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Sunday, September 24, 2023

Disinformation Is Not the Problem and Information Is Not the Solution

The “facts based approach” to domestic extremism proposed by the Biden administration suggests an awareness, shared by many, that disinformation has played a role in radicalization of the variety we saw on display at the U.S. Capitol on Jan. 6. But disinformation is not the start point of radicalization.

Disinformation does not “work” on everyone. And yet the same factors that make an audience vulnerable to recruitment by ISIS make an audience vulnerable to recruitment by the Proud Boys. We ought to focus on understanding the factors that create an audience ripe for recruitment. Why are some people vulnerable to radicalization and others not? Why do some people believe and trust information that is demonstrably not based in fact?

Disinformation Is Not the Problem and Information Is Not the Solution Homeland Security TodayThe reason we are having trouble getting on top of disinformation is because we are mislabeling and therefor misunderstanding the phenomena. We are not dealing with simply wrong information. We are dealing with weaponized information in story form. If it wasn’t it wouldn’t be dangerous.

There is nothing inherently seductive about information, whether true or false. That is why we use storytelling. Stories play a special role in human cognition. Our brains are receptive to stories, especially stories about ourselves, or stories that we see ourselves in, or project ourselves into. And we are particularly receptive to stories that speak to our preferred identities especially when we feel our identity is under threat and the story gives us a way out – a way to respond to the threat.

The root cause of vulnerability to disinformation goes much deeper than amount or degree of exposure to false information. Narrative identity is what is at play.

Truth cannot effectively counter disinformation because raw data is not inherently influential. But if raw data (whether true or false) is storified, mythologized, narrated, then it can have influence. That is because stories tell us what we crave – they tell us meaning. Whether the information is true or false – stories tell us the meaning of the information.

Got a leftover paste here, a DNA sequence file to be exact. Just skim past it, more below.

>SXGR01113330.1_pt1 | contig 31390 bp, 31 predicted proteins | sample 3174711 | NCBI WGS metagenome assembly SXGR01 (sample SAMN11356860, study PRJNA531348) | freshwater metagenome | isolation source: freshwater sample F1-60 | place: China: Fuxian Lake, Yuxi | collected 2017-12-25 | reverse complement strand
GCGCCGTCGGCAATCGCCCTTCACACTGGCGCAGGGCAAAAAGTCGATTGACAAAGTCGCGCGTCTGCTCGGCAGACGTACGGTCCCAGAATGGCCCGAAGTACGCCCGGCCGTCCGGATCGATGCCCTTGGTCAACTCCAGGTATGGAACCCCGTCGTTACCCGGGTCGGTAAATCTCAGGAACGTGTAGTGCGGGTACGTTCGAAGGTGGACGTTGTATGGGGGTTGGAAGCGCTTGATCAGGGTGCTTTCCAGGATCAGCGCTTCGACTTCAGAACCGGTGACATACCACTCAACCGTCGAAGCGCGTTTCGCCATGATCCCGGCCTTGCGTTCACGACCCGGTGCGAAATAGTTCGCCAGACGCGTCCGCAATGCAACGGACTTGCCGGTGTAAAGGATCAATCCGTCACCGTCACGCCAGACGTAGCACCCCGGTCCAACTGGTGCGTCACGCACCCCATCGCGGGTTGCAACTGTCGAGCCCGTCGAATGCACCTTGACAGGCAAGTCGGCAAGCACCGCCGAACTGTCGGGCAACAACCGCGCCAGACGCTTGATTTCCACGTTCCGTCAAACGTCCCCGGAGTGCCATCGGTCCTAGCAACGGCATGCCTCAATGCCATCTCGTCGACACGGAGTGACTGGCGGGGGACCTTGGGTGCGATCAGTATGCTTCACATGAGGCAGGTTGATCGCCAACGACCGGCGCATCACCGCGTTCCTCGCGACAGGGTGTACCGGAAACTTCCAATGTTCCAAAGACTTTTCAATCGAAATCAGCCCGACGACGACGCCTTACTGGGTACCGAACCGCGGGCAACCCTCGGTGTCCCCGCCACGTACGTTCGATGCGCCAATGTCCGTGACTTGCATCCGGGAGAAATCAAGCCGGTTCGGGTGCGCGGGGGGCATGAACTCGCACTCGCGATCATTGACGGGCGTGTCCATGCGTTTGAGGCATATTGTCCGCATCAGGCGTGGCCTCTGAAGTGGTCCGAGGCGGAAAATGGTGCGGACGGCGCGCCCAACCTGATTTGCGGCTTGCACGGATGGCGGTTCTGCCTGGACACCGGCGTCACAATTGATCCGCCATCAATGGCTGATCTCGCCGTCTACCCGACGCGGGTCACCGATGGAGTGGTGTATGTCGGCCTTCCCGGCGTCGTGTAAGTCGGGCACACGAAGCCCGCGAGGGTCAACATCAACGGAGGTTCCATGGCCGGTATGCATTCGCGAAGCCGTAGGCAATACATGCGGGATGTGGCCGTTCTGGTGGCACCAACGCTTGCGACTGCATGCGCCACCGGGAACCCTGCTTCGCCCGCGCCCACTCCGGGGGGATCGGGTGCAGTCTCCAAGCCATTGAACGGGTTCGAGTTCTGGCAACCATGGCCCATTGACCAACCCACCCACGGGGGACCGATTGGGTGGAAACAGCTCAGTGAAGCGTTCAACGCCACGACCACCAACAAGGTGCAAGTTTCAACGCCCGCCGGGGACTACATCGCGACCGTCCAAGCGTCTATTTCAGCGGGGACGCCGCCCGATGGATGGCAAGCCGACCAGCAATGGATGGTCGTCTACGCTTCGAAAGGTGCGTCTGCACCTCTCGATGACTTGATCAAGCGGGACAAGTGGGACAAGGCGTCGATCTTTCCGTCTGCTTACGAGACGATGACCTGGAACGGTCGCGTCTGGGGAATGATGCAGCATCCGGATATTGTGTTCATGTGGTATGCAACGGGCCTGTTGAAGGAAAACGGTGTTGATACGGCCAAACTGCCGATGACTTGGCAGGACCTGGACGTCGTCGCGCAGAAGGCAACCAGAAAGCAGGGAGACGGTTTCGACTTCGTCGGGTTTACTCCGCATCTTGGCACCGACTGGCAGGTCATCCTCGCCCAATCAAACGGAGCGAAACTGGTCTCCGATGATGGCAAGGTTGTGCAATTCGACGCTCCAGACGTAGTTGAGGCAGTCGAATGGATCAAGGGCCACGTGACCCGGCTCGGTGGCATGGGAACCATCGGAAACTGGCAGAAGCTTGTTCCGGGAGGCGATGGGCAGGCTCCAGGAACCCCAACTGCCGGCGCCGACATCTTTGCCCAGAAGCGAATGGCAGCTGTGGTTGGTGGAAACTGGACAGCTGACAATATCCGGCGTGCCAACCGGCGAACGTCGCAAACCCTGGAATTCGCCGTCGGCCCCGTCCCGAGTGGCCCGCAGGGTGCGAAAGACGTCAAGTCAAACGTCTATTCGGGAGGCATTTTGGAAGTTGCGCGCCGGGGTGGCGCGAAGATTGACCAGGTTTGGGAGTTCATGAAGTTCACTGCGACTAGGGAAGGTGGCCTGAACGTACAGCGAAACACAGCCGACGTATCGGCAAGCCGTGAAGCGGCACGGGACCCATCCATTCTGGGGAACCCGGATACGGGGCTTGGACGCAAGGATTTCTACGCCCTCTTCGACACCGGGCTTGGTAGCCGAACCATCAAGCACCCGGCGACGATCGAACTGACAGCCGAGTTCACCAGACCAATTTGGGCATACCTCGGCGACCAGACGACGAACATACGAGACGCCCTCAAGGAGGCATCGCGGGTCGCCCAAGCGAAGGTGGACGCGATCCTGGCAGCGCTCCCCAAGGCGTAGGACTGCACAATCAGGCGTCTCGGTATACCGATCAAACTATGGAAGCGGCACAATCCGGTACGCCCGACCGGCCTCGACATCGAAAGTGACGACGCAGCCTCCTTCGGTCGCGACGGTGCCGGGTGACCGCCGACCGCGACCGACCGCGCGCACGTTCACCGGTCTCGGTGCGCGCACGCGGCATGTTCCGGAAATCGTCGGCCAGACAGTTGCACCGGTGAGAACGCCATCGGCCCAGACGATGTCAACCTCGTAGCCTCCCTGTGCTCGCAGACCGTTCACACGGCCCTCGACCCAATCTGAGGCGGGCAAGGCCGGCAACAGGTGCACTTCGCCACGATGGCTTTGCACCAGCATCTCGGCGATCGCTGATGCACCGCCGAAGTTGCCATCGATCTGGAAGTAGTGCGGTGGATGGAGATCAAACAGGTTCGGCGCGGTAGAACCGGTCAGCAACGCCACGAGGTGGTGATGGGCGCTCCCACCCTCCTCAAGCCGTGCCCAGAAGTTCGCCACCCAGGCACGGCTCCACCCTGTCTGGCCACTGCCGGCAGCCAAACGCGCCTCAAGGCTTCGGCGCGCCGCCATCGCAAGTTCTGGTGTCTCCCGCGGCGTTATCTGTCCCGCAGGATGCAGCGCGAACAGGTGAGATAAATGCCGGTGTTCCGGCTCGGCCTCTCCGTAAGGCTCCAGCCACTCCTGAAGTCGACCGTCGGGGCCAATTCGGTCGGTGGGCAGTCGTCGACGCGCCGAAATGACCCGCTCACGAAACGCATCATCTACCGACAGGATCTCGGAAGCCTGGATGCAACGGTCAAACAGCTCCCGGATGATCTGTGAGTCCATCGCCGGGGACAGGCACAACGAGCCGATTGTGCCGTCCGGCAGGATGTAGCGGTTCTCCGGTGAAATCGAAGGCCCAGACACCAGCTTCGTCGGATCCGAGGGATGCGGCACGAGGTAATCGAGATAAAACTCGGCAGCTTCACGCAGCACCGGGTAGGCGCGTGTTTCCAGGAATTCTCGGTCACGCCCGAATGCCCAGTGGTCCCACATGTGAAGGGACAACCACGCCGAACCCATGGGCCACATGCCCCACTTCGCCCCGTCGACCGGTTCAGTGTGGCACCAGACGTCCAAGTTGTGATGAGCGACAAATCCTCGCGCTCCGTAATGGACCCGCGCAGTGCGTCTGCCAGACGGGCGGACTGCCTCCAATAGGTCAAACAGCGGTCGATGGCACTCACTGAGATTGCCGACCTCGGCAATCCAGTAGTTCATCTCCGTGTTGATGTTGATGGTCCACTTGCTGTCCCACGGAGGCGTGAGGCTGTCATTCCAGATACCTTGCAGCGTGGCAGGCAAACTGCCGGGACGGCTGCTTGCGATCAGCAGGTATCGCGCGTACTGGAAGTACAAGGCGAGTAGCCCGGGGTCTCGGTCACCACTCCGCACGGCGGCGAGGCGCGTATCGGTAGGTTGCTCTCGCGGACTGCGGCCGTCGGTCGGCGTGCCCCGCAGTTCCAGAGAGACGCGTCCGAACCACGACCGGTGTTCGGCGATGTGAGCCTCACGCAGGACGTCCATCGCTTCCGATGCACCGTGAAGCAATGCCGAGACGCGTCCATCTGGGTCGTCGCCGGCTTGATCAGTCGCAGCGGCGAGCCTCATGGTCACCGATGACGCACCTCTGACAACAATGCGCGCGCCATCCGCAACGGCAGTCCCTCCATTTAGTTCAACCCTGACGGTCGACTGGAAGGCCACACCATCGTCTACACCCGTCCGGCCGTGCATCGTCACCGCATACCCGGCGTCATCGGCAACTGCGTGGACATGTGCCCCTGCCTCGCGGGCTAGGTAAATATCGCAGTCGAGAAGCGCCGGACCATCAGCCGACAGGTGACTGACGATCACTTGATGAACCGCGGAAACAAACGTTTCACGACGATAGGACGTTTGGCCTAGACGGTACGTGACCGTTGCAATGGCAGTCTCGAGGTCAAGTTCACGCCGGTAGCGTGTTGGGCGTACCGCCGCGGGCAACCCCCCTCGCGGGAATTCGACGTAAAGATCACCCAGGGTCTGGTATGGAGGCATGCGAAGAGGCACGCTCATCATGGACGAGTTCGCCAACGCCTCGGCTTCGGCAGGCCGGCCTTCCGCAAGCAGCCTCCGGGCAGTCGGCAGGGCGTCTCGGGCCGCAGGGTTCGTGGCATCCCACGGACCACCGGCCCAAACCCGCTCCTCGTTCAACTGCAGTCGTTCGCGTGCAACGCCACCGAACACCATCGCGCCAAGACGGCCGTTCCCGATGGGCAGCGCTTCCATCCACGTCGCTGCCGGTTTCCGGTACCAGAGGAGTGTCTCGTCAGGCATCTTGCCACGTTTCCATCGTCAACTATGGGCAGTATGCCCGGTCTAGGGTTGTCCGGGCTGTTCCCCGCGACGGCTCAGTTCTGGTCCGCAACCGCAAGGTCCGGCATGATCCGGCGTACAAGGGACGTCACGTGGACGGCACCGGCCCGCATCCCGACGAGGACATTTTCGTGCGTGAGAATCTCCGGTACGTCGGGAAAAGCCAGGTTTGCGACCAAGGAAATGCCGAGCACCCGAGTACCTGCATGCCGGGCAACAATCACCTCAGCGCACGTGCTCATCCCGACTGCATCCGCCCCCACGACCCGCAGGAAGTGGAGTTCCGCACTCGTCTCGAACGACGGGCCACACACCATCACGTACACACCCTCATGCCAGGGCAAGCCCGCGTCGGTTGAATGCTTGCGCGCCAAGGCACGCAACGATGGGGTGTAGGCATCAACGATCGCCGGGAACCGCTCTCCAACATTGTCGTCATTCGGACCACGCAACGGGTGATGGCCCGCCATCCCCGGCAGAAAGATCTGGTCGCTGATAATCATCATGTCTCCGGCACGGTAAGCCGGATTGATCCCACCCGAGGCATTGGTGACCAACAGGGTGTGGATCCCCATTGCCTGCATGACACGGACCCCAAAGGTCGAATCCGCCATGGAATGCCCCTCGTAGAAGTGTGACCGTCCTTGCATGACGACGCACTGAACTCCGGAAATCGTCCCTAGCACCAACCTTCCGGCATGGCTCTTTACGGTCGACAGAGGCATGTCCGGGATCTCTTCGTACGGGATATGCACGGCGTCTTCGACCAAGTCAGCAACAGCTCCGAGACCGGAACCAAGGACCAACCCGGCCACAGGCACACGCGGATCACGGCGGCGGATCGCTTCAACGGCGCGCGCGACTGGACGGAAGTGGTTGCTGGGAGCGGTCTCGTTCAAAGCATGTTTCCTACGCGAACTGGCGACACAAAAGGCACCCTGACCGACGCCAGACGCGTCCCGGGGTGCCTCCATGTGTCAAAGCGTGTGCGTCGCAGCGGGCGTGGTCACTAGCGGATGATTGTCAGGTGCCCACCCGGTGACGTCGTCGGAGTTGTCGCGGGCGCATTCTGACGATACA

This is not new phenomena. Humans have a long history of finding or creating meaning in the absence of facts. The Illiad, by Homer, for example, has had profound influence in western cultures even though it is not history. It is a myth. Nonetheless, the story of the heroic quest of the rugged individual gives people a way to frame their own challenges. It gives people a way to view their own battles with obstacles and hurdles in a heroic light. That frame of reference has been repeated for centuries and can be seen in modern popular culture in movies, novels, and in the way we understand our daily lives. The lack of truth value of the narrative is irrelevant to the meaning it imparts to our own experiences. Just because it is not true doesn’t make it less meaningful.

And when disinformation is well received, that is because the disinformation held deeper meaning for the audience than the truth.

An affective narrator speaks to two essential things:

  1. The meaning of the information, and
  2. The identity of the audience

Then meaning and identity are tied together to produce a story that tells what the information means to the audience. A story designed to influence will tell an audience what to make of the information, how to understand it, and how they fit in.

Just as the power of stories, myths, narratives, does not rely on truth, facts, or accuracy of information for its effect, so too if disinformation is storified, mythologized, narrated, it will give people a way to understand their own experiences in a way that is, in fact, impervious to the truth.